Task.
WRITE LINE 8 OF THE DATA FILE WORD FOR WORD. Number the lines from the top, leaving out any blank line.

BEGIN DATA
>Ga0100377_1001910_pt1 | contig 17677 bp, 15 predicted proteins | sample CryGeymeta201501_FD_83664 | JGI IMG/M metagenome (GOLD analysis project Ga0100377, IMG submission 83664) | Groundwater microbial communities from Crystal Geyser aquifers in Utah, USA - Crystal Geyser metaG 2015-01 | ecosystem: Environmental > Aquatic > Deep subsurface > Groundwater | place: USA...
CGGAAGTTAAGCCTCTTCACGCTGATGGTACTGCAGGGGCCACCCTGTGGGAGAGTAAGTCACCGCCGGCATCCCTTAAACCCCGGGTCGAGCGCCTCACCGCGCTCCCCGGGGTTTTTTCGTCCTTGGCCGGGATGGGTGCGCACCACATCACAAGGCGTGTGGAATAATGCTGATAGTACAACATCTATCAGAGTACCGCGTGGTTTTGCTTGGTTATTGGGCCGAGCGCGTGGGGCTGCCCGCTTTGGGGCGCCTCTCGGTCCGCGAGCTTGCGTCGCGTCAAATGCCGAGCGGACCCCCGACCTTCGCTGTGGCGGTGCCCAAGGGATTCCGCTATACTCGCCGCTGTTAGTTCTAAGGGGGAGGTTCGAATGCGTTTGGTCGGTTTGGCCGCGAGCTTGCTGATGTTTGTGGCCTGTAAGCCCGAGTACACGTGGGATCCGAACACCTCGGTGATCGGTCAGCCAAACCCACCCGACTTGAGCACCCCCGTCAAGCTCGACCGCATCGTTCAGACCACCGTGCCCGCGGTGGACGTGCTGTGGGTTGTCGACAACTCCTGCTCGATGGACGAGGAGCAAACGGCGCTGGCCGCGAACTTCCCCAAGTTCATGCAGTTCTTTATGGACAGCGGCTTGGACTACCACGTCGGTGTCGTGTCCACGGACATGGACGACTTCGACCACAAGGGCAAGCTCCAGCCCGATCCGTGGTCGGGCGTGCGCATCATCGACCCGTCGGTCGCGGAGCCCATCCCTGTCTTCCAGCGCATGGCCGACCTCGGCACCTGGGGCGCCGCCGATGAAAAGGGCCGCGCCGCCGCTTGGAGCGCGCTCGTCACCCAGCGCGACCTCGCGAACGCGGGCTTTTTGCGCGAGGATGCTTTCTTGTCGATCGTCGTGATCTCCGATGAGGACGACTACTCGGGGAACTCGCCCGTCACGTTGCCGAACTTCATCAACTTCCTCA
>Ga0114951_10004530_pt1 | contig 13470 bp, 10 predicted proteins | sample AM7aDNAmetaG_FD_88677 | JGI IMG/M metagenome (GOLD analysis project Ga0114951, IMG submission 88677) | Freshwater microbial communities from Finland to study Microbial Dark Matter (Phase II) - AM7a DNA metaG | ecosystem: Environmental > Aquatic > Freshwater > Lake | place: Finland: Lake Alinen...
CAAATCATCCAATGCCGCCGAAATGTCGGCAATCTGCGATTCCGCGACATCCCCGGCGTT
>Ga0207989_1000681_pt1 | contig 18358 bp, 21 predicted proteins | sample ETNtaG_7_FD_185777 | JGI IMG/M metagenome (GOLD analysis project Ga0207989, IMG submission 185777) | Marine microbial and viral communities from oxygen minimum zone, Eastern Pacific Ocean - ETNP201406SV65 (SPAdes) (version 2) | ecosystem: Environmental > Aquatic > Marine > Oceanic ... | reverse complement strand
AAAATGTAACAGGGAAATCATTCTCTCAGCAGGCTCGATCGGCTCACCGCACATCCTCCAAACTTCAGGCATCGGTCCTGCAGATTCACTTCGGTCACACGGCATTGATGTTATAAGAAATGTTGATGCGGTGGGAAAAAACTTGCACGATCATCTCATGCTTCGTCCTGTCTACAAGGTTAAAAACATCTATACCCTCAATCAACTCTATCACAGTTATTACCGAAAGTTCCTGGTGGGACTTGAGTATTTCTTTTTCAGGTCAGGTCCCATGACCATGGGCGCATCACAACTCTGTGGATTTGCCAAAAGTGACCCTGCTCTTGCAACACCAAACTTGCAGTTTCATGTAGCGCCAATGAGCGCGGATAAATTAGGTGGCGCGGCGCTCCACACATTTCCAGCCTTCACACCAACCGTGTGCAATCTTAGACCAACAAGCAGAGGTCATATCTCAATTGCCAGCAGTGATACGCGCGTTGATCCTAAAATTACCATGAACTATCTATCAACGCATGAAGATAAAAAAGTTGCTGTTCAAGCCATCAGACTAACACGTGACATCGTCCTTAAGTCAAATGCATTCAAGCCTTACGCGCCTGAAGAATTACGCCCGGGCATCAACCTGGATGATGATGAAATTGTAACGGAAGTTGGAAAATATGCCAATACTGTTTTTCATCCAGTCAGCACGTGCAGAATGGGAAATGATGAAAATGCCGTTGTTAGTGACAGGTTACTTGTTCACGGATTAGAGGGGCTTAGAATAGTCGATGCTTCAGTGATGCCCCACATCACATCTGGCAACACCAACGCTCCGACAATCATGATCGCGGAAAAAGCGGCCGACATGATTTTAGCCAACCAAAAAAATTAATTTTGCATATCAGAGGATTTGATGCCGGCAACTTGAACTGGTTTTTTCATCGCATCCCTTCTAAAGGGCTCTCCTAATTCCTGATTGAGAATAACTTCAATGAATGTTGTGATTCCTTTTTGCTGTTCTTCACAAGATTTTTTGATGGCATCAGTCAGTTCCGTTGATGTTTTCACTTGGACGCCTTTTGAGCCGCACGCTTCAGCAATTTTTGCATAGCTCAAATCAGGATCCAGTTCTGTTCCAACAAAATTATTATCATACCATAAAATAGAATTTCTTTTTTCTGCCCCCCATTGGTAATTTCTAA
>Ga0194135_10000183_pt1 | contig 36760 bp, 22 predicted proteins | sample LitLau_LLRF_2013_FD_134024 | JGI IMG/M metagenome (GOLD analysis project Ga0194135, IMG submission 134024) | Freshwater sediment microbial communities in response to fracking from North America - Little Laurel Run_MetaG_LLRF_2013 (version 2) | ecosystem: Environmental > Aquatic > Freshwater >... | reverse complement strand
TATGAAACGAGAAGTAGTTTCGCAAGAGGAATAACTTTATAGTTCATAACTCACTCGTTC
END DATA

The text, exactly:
TATGAAACGAGAAGTAGTTTCGCAAGAGGAATAACTTTATAGTTCATAACTCACTCGTTC